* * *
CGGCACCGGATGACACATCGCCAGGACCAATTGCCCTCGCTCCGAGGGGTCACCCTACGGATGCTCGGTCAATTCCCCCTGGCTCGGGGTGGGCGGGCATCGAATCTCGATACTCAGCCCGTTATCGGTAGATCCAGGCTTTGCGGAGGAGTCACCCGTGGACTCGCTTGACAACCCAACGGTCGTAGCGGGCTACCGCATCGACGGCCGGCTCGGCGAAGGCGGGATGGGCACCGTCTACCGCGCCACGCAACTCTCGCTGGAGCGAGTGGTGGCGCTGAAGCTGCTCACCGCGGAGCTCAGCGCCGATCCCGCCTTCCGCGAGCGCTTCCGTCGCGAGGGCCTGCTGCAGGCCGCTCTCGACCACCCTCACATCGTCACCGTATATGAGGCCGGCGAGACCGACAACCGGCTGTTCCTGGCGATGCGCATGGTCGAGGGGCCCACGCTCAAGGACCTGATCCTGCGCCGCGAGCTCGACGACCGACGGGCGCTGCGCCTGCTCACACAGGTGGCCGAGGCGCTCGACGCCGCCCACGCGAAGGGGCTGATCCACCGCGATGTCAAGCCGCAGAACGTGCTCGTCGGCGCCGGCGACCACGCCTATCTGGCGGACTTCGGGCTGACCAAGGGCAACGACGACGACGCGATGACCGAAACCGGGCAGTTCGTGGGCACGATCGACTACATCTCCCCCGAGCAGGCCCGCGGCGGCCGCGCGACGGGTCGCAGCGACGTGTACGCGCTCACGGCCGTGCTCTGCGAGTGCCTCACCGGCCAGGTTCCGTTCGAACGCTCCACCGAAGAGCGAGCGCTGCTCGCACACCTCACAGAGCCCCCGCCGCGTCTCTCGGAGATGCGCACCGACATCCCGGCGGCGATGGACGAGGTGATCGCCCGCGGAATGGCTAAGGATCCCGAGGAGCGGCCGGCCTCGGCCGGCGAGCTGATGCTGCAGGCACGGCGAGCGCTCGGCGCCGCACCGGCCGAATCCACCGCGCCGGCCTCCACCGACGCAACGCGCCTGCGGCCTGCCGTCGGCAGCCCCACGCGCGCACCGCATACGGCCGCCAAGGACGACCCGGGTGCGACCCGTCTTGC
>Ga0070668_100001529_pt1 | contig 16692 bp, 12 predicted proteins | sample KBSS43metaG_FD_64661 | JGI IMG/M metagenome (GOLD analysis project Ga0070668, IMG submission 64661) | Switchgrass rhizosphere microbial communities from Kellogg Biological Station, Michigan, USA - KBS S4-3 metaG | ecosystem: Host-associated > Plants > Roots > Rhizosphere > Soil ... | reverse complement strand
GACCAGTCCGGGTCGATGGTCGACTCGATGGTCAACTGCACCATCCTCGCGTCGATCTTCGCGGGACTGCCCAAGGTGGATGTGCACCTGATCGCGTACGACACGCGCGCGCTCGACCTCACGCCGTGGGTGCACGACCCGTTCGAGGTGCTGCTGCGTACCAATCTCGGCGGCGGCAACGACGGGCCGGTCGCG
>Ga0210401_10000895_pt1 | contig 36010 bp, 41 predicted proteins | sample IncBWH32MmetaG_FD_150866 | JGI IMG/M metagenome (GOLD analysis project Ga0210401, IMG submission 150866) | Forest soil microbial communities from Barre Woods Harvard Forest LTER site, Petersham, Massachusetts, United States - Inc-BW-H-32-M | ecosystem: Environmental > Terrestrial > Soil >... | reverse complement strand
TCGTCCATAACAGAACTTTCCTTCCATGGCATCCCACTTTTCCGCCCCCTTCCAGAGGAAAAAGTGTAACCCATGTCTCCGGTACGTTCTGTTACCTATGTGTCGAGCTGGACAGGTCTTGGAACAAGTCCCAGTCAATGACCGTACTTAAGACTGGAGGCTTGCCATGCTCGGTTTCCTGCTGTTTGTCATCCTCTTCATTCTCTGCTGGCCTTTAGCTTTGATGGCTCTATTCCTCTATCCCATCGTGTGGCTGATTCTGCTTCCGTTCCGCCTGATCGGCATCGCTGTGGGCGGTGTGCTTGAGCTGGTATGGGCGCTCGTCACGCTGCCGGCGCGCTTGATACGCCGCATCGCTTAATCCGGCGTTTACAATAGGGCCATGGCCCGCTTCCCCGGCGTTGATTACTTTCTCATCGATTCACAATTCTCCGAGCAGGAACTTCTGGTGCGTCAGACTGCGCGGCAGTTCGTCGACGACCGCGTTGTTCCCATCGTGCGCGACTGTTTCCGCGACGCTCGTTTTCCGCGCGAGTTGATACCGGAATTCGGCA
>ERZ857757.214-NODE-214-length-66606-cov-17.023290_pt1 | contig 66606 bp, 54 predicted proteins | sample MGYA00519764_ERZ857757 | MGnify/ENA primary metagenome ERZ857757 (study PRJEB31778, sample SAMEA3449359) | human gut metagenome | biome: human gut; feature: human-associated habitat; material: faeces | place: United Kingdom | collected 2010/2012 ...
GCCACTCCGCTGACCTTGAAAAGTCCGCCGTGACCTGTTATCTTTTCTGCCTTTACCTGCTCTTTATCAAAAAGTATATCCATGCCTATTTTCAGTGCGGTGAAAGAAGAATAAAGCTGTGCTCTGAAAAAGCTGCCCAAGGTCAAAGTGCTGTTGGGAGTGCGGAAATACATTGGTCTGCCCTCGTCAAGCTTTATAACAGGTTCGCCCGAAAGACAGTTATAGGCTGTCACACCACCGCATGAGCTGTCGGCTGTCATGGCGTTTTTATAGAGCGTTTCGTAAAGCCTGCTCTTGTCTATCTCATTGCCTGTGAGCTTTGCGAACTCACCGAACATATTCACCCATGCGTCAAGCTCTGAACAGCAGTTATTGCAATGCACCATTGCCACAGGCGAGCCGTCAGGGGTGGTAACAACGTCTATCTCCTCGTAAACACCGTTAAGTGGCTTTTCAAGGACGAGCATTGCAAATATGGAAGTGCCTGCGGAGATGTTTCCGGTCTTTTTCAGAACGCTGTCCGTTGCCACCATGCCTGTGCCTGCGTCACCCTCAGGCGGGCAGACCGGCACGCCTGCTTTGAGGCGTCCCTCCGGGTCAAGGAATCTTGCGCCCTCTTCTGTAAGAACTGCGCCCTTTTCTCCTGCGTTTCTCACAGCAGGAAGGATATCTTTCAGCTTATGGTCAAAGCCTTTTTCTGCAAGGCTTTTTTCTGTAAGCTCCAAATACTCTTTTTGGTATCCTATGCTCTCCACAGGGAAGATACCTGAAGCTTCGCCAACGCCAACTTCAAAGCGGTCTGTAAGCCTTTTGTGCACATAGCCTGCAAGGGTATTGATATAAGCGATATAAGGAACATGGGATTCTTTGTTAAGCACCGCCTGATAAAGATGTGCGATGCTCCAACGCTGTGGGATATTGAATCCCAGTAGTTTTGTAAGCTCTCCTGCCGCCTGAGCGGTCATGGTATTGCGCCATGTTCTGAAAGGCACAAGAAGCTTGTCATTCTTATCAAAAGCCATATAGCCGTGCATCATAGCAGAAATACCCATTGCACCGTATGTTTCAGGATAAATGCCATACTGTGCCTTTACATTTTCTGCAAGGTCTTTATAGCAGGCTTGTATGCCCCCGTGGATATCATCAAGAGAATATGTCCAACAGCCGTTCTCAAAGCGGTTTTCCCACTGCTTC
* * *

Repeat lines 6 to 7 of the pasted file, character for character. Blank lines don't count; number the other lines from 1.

>ERZ857757.214-NODE-214-length-66606-cov-17.023290_pt1 | contig 66606 bp, 54 predicted proteins | sample MGYA00519764_ERZ857757 | MGnify/ENA primary metagenome ERZ857757 (study PRJEB31778, sample SAMEA3449359) | human gut metagenome | biome: human gut; feature: human-associated habitat; material: faeces | place: United Kingdom | collected 2010/2012 ...
GCCACTCCGCTGACCTTGAAAAGTCCGCCGTGACCTGTTATCTTTTCTGCCTTTACCTGCTCTTTATCAAAAAGTATATCCATGCCTATTTTCAGTGCGGTGAAAGAAGAATAAAGCTGTGCTCTGAAAAAGCTGCCCAAGGTCAAAGTGCTGTTGGGAGTGCGGAAATACATTGGTCTGCCCTCGTCAAGCTTTATAACAGGTTCGCCCGAAAGACAGTTATAGGCTGTCACACCACCGCATGAGCTGTCGGCTGTCATGGCGTTTTTATAGAGCGTTTCGTAAAGCCTGCTCTTGTCTATCTCATTGCCTGTGAGCTTTGCGAACTCACCGAACATATTCACCCATGCGTCAAGCTCTGAACAGCAGTTATTGCAATGCACCATTGCCACAGGCGAGCCGTCAGGGGTGGTAACAACGTCTATCTCCTCGTAAACACCGTTAAGTGGCTTTTCAAGGACGAGCATTGCAAATATGGAAGTGCCTGCGGAGATGTTTCCGGTCTTTTTCAGAACGCTGTCCGTTGCCACCATGCCTGTGCCTGCGTCACCCTCAGGCGGGCAGACCGGCACGCCTGCTTTGAGGCGTCCCTCCGGGTCAAGGAATCTTGCGCCCTCTTCTGTAAGAACTGCGCCCTTTTCTCCTGCGTTTCTCACAGCAGGAAGGATATCTTTCAGCTTATGGTCAAAGCCTTTTTCTGCAAGGCTTTTTTCTGTAAGCTCCAAATACTCTTTTTGGTATCCTATGCTCTCCACAGGGAAGATACCTGAAGCTTCGCCAACGCCAACTTCAAAGCGGTCTGTAAGCCTTTTGTGCACATAGCCTGCAAGGGTATTGATATAAGCGATATAAGGAACATGGGATTCTTTGTTAAGCACCGCCTGATAAAGATGTGCGATGCTCCAACGCTGTGGGATATTGAATCCCAGTAGTTTTGTAAGCTCTCCTGCCGCCTGAGCGGTCATGGTATTGCGCCATGTTCTGAAAGGCACAAGAAGCTTGTCATTCTTATCAAAAGCCATATAGCCGTGCATCATAGCAGAAATACCCATTGCACCGTATGTTTCAGGATAAATGCCATACTGTGCCTTTACATTTTCTGCAAGGTCTTTATAGCAGGCTTGTATGCCCCCGTGGATATCATCAAGAGAATATGTCCAACAGCCGTTCTCAAAGCGGTTTTCCCACTGCTTC